Mr. Kiser, I think your refutation of Mr. Williams’ article begins to fall apart with your first paragraph. The examples provided by Mr. Williams did not just “miss the mark” and were not simply “imperfect predictions”. Not only did they fail to occur they did not even give a real hint of becoming reality. It must also be noted that the predictions were also based on polar opposites – no pun intended – where it was first predicted that we would die in a frozen waste land brought about by “global cooling”, and when that did not pan out we were going to die in searing heat while treading water in an oceanic apocalypse. Now we are being told that it will be “climate change” that will bury us under massive snow falls while trying to grow crops in dried up dust fields while millionaires buy up ocean front property along the Alleghenies. Skepticism is warranted. What is not warranted is the current orchestrated attempt by some to terrorize children into thinking they will soon die (For clarity, I do not even remotely include you or others here in this attempt).


A lot to do based on theoretical predictions without any previous proven examples.


This is a well written article, but there a couple of statements I would seek to clarify. Kiser says, "the world’s leading scientists have concluded humans are largely to blame for climate disruptions witnessed over the past 60 years." I would take issue with the term "largely," since that might be taken to suggest there is some significant natural component to the climate change of the current era. There is no variation in the strength of the sun or earth orbit that we would cause a measurable effect over a period of decades or even hundreds of years.

Second, he says, "Every step we can take to replace fossil fuels with renewable energy will save lives right now." Even if carbon emissions went to zero instantly, global temperature and thus climate change would continue to worsen. We are talking about helping future generations, but in order to do that, we have to start now. The emergency is now, but the results will be in the future. However, we can get some quick benefits in air and water quality, as well as grid resiliency, better vehicles, and cheaper energy by converting to renewables and high efficiency.


The sky is falling! The sky is falling!


Using more words doesn't make it true. Still zero facts, still faked science, still trying to control our lives, still idiotic and wrong on every single prediction.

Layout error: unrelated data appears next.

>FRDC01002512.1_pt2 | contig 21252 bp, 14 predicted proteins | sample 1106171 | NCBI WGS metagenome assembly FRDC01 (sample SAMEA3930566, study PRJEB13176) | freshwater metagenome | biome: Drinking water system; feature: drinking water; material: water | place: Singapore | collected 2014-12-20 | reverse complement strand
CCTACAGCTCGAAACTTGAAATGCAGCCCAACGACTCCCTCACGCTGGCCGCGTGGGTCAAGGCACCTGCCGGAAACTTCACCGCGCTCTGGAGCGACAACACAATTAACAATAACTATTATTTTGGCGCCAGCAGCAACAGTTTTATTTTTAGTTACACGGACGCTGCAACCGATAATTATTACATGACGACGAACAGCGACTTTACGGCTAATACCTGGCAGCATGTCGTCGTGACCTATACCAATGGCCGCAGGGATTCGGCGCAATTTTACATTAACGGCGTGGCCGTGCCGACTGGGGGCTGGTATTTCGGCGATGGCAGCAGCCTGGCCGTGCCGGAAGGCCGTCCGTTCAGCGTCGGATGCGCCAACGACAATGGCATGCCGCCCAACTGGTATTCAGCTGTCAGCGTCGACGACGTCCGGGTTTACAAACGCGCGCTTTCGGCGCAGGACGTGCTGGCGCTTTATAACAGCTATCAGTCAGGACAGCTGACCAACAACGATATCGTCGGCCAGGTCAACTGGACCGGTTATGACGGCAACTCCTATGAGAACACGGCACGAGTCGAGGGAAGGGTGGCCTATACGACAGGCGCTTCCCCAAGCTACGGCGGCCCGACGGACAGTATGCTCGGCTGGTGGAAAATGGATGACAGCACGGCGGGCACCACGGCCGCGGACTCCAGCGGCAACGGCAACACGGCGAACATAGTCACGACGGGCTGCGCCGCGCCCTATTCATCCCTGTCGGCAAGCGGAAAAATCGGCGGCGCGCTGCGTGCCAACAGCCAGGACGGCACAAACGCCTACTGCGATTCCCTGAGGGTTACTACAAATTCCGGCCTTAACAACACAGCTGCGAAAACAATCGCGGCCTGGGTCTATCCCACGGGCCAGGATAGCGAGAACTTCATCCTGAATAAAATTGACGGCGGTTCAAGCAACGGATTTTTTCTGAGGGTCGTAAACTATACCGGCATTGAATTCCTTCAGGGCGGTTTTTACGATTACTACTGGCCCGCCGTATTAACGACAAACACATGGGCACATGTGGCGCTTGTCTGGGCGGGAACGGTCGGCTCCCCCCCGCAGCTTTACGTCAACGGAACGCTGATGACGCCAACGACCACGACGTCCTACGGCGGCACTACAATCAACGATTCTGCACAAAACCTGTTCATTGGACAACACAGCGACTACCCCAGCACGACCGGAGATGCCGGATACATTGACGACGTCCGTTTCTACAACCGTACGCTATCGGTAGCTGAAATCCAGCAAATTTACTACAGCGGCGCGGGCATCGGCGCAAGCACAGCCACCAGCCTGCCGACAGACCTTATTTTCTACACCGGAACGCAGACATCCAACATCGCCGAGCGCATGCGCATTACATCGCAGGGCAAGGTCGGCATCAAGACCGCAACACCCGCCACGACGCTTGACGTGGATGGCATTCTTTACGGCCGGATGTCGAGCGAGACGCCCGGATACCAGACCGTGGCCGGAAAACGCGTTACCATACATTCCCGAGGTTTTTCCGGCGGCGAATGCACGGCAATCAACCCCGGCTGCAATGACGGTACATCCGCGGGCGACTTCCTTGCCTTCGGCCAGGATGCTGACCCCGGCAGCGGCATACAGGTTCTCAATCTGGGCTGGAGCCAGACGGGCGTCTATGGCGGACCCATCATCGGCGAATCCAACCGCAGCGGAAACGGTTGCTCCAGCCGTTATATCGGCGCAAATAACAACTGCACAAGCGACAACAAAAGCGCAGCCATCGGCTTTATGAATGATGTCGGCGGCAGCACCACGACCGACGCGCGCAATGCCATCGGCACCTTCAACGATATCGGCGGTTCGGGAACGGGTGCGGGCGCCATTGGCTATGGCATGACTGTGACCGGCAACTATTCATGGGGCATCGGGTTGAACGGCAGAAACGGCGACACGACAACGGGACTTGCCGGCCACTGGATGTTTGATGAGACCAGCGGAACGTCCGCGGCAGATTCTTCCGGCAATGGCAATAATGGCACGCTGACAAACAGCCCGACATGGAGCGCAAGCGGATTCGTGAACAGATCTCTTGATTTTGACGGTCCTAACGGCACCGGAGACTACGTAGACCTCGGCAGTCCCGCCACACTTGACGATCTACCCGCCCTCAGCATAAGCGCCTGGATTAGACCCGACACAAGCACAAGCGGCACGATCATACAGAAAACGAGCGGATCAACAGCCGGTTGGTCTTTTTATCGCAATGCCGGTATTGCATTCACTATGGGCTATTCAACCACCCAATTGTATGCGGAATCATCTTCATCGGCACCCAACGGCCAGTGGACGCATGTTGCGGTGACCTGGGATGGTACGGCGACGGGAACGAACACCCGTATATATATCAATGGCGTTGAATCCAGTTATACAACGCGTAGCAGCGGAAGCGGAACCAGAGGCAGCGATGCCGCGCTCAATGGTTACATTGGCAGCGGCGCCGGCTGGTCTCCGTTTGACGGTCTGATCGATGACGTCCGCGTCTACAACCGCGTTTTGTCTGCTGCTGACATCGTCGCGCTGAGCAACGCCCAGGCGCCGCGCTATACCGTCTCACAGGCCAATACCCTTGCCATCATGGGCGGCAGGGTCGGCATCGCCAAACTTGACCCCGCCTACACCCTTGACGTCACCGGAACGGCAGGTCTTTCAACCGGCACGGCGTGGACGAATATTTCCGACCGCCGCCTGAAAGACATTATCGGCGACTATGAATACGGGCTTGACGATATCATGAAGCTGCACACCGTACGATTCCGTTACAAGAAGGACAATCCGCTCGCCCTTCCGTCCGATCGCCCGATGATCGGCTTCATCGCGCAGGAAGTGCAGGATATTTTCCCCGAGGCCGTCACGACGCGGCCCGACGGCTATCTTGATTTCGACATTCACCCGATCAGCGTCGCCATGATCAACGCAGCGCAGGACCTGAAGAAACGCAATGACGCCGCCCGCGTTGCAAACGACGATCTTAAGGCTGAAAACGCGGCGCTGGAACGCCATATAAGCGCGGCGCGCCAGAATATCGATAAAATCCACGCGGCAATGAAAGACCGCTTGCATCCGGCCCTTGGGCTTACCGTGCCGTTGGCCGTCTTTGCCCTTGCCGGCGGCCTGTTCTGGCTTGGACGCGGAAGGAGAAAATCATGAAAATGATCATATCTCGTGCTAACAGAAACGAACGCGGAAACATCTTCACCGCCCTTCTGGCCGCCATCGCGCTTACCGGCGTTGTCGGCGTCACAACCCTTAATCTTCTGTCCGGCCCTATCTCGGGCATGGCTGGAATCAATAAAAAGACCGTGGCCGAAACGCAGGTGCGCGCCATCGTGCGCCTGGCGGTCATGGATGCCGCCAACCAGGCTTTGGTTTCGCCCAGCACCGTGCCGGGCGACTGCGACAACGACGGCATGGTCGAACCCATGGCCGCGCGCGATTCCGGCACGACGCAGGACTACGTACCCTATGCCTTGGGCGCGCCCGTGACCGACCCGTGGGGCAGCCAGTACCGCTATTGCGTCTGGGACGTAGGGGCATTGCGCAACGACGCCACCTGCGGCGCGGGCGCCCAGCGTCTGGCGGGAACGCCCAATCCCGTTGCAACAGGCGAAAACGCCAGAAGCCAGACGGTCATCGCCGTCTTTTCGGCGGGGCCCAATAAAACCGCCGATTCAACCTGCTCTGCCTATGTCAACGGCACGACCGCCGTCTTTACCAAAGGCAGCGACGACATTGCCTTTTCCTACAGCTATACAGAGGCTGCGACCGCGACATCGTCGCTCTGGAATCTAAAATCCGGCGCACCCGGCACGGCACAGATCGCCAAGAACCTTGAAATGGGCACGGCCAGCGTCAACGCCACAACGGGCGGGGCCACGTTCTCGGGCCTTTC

30 some years ago, several of my college professors emphasized "you will work in an inexact field of science (meteorology) and you need to accept that fact or you will be consumed." Humans can't control the ebbs and flow of climate but if it makes someone feel better, I guess they can give it a whirl. The atmosphere can be quite "explosive" in the upper troposphere.


Can man control the flow of the world’s largest rivers by building a dam? Can he light up the black of night with artificial light, indeed, the whole world at one time? Can he put up satellites that orbit and watch the earth? Can he send probes billions of miles into outer space that send back photos of distant planets and their moons? Can he calculate the age and origins of the universe, the age of the earth? Can he calculate and measure the fastest speed in the universe, the smallest particles, the hidden dark matter and energy? Can he measure gravity waves from the making of a black hole? Can he turn a third of the country into a dust bowl with his farming practices? Can he pollute all of the oceans of the planet? Can he create and produce plastics and chemicals the occupy the bodies of every living mammal on earth? Can he build bombs than can destroy all of life on earth? Can he destroy half the species of life on earth in just a few generations? Can he grow in population from 2.5 billion in 7.5 billion in the span of one lifetime. Can he build computers that can drive vehicles through the complexity of the highway system? Can he discern all of the elements that make up the entire universe, and which cosmic events produced which elements?


Exactly right mattnamyj. I would add, no matter how many times they say it CO2 is not a pollutant.


Well, that depends on your definition of pollutant. Whether or not CO2 is a pollutant is irrelevant to this conversation; what is relevant is that it is a greenhouse gas, a concept you can't seem to grasp, based on your previous posts.


Its relevant in that the author is writing a pack of lies, this but one. Never did hear from you exactly how much hotter CO2 makes the atmosphere or don't you have a formula for that?


LVW, on another note. You are entitled to your own opinions and to your opinions of my opinions but you are not entitled to make a false statement about me. I'm referring to this statement by you "...is that it is a greenhouse gas, a concept you can't seem to grasp". The greenhouse gases are so because they are defined by definition, I've stated that before.